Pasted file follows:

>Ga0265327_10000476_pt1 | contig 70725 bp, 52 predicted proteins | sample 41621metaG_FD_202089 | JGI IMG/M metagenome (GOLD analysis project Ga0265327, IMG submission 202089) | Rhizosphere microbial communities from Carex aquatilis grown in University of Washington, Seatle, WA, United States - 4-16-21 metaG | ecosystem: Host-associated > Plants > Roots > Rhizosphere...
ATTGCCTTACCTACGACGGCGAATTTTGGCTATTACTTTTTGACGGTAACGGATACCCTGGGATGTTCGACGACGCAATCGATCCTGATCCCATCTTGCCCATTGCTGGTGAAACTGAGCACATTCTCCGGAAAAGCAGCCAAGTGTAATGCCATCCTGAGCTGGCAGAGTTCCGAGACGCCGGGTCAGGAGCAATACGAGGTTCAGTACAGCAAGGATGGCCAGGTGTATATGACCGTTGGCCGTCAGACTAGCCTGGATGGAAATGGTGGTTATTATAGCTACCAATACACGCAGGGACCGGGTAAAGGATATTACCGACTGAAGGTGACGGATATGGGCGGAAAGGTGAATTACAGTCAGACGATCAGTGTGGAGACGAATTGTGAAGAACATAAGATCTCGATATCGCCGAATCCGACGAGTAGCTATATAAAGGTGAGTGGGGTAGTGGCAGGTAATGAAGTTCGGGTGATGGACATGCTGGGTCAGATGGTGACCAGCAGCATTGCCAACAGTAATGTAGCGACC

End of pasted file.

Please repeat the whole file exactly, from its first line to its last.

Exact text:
>Ga0265327_10000476_pt1 | contig 70725 bp, 52 predicted proteins | sample 41621metaG_FD_202089 | JGI IMG/M metagenome (GOLD analysis project Ga0265327, IMG submission 202089) | Rhizosphere microbial communities from Carex aquatilis grown in University of Washington, Seatle, WA, United States - 4-16-21 metaG | ecosystem: Host-associated > Plants > Roots > Rhizosphere...
ATTGCCTTACCTACGACGGCGAATTTTGGCTATTACTTTTTGACGGTAACGGATACCCTGGGATGTTCGACGACGCAATCGATCCTGATCCCATCTTGCCCATTGCTGGTGAAACTGAGCACATTCTCCGGAAAAGCAGCCAAGTGTAATGCCATCCTGAGCTGGCAGAGTTCCGAGACGCCGGGTCAGGAGCAATACGAGGTTCAGTACAGCAAGGATGGCCAGGTGTATATGACCGTTGGCCGTCAGACTAGCCTGGATGGAAATGGTGGTTATTATAGCTACCAATACACGCAGGGACCGGGTAAAGGATATTACCGACTGAAGGTGACGGATATGGGCGGAAAGGTGAATTACAGTCAGACGATCAGTGTGGAGACGAATTGTGAAGAACATAAGATCTCGATATCGCCGAATCCGACGAGTAGCTATATAAAGGTGAGTGGGGTAGTGGCAGGTAATGAAGTTCGGGTGATGGACATGCTGGGTCAGATGGTGACCAGCAGCATTGCCAACAGTAATGTAGCGACC